Better Digital Banking Means Higher Expectations for In-Person Banking

August 22, 2018, Written By John H. Oldshue
Better Digital Banking Means Higher Expectations for In-Person Banking

As technology improves, so does the world of digital banking. Consumers have come to expect a simple, easy-to-use experience from their digital banking services. A new survey from Computer Services, Inc. shows 86% of consumers are satisfied with their financial institution’s digital banking services, but they have also come to expect more from in-person banking.

According to the 2018 Consumer Poll, 85% of consumers expect to have all their banking needs met through one banker. Eighty-three percent of bank customers want their financial institutions to advise them on how to reach their financial goals. This shows consumers expect knowledgeable bank employees who can assess their financial needs and answer their questions.

With regards to digital banking, 86% of customers expect a seamless experience across all platforms. This applies to the appearance of the app/website, as well as the ability to pause transactions on one device and complete them on another. For instance, if a consumer is filling out a loan application on their phone, they expect to save changes and complete the application on their tablet or computer.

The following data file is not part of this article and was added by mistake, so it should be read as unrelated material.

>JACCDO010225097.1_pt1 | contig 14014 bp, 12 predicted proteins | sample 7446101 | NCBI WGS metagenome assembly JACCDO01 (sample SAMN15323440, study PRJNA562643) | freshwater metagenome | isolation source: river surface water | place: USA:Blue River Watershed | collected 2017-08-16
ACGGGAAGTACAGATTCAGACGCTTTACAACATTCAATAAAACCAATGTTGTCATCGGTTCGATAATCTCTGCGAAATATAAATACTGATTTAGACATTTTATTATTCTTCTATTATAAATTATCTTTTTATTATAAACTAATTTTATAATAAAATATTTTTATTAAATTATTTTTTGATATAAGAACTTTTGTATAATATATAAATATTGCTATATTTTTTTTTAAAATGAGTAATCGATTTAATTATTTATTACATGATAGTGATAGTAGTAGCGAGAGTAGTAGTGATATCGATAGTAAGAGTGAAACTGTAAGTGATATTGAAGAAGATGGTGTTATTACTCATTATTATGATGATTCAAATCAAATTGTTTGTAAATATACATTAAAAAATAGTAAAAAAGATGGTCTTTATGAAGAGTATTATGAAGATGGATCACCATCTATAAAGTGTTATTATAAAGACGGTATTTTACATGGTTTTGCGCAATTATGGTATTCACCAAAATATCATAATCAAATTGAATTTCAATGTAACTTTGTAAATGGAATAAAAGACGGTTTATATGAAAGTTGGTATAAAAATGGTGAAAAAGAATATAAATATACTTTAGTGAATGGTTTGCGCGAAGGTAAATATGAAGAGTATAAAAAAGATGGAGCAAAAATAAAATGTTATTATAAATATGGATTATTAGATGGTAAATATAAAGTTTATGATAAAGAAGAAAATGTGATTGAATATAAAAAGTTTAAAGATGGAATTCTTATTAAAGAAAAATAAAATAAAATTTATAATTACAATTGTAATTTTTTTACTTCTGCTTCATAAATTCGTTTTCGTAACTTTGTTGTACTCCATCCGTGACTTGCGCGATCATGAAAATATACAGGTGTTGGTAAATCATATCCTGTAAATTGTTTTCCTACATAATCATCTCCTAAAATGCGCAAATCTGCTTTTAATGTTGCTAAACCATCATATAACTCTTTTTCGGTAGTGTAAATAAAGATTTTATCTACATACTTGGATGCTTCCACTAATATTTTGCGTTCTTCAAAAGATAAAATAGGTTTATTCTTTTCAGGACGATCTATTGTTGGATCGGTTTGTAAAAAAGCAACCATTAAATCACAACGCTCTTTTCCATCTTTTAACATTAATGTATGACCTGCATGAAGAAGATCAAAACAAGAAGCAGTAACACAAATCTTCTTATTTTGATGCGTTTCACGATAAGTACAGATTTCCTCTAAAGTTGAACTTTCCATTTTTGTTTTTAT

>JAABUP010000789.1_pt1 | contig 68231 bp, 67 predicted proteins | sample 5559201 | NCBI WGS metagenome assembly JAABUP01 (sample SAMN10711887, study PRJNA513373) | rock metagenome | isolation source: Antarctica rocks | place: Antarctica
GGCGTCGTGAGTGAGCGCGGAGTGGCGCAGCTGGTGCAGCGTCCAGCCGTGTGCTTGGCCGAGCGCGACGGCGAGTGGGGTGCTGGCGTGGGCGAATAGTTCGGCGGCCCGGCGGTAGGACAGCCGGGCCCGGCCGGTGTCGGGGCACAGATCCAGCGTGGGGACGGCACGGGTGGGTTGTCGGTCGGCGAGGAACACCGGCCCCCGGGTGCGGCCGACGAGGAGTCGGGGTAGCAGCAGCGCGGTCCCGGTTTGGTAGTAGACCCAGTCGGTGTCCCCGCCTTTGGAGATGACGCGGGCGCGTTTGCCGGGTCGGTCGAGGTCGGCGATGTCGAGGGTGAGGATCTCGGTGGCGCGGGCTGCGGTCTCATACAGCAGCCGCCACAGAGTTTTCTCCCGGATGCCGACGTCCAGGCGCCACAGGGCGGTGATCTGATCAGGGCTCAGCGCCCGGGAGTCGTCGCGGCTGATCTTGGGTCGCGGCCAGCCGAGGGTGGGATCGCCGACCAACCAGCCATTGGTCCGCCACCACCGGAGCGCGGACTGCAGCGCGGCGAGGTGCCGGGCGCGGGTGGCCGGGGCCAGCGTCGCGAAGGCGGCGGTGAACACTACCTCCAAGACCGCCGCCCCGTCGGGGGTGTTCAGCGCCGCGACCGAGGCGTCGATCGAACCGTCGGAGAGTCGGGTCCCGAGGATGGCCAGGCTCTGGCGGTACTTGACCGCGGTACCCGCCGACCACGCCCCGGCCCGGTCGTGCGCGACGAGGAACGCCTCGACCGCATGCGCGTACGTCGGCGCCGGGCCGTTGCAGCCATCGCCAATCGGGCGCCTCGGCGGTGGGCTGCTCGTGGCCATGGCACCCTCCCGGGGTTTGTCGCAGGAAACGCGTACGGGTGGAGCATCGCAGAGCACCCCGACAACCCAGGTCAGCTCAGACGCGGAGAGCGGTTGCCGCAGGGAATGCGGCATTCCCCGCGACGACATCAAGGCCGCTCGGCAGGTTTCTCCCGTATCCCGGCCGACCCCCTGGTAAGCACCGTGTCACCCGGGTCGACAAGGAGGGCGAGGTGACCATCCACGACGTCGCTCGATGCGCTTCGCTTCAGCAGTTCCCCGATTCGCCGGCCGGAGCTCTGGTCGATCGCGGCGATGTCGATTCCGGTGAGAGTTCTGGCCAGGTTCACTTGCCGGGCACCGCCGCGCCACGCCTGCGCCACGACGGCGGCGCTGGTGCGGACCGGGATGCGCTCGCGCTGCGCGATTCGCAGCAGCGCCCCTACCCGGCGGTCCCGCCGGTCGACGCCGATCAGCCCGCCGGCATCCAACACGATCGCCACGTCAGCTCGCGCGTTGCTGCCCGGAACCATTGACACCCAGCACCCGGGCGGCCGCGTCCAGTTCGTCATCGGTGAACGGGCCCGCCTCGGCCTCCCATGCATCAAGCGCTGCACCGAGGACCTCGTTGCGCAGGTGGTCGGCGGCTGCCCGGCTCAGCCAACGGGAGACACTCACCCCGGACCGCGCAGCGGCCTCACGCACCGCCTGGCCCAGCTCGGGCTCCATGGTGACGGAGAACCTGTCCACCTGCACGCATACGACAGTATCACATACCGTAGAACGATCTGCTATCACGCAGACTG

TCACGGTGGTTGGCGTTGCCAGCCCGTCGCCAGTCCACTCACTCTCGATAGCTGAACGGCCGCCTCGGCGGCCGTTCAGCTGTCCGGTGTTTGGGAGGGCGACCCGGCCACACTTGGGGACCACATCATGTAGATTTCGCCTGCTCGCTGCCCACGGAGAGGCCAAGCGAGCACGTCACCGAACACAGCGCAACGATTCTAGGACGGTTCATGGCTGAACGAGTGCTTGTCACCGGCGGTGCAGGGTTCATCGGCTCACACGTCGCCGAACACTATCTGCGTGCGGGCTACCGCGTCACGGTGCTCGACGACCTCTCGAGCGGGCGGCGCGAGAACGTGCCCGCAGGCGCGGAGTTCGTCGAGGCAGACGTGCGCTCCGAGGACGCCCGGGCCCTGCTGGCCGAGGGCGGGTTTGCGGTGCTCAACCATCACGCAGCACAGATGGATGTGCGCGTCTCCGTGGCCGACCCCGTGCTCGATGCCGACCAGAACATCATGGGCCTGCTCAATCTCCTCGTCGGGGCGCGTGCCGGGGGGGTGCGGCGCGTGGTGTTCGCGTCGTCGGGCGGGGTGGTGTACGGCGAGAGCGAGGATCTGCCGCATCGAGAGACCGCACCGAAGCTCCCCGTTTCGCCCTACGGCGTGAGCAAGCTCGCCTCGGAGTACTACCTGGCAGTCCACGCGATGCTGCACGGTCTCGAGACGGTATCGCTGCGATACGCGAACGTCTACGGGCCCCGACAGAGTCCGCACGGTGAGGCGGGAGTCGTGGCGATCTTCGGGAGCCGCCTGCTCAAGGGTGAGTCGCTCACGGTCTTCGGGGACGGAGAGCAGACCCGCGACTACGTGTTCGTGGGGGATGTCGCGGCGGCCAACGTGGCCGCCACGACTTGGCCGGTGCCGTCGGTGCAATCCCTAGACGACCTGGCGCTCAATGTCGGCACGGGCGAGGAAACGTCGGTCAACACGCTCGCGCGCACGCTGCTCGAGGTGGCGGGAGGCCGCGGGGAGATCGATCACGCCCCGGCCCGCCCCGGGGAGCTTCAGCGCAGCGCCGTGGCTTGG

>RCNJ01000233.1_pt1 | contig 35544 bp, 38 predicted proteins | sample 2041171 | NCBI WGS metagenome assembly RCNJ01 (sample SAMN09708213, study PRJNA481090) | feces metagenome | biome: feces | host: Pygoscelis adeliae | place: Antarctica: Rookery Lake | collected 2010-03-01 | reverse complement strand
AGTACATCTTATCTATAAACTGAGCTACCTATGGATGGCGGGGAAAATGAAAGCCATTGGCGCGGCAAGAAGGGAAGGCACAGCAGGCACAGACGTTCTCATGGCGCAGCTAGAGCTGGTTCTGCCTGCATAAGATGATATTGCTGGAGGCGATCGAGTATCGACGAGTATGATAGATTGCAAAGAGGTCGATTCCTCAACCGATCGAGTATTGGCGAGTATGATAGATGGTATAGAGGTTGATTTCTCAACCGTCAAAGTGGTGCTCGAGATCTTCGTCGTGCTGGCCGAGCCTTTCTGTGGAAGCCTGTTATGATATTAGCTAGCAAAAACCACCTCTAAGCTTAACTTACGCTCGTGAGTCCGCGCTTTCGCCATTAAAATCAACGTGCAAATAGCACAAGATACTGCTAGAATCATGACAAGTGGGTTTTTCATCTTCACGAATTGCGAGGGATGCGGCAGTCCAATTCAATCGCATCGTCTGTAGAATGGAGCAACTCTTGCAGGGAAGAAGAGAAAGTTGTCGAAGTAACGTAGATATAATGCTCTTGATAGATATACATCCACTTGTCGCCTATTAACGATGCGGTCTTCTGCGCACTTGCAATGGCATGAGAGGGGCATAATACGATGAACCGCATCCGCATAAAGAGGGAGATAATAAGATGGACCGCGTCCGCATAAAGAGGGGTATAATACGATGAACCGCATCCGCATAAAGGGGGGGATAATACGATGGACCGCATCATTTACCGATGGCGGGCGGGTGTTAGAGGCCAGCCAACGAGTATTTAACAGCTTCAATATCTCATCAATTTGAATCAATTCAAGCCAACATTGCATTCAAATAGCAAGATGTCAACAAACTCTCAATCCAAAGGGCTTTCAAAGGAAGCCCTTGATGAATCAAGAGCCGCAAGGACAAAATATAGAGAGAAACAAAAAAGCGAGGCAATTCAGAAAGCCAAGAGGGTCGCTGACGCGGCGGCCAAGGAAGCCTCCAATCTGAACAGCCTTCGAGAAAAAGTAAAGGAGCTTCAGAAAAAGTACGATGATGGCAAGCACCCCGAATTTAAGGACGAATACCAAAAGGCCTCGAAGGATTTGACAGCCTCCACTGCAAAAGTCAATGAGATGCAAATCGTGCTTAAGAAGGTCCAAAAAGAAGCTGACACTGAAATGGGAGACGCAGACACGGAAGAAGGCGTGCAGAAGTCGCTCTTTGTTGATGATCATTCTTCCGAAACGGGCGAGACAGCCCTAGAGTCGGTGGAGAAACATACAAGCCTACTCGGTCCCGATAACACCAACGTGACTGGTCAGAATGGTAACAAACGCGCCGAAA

Perhaps the most surprising finding is that 49% of consumers believe peer-to-peer payment providers, such as Venmo and Zelle, are more secure than credit or debit cards. While having a middleman for transactions seems like a secure option, Venmo has recently come under fire for making transactions public by default.



The information contained within this article was accurate as of August 22, 2018. For up-to-date
information on any of the terms, cards or offers mentioned above, visit the issuer's website.


About John H. Oldshue

john-oldshue
John Oldshue is the creator of LowCards.com. He worked for over 15 years in television and won an Emmy award for his reporting. He covers credit card rate issues for LowCards.com.
View all posts by John H. Oldshue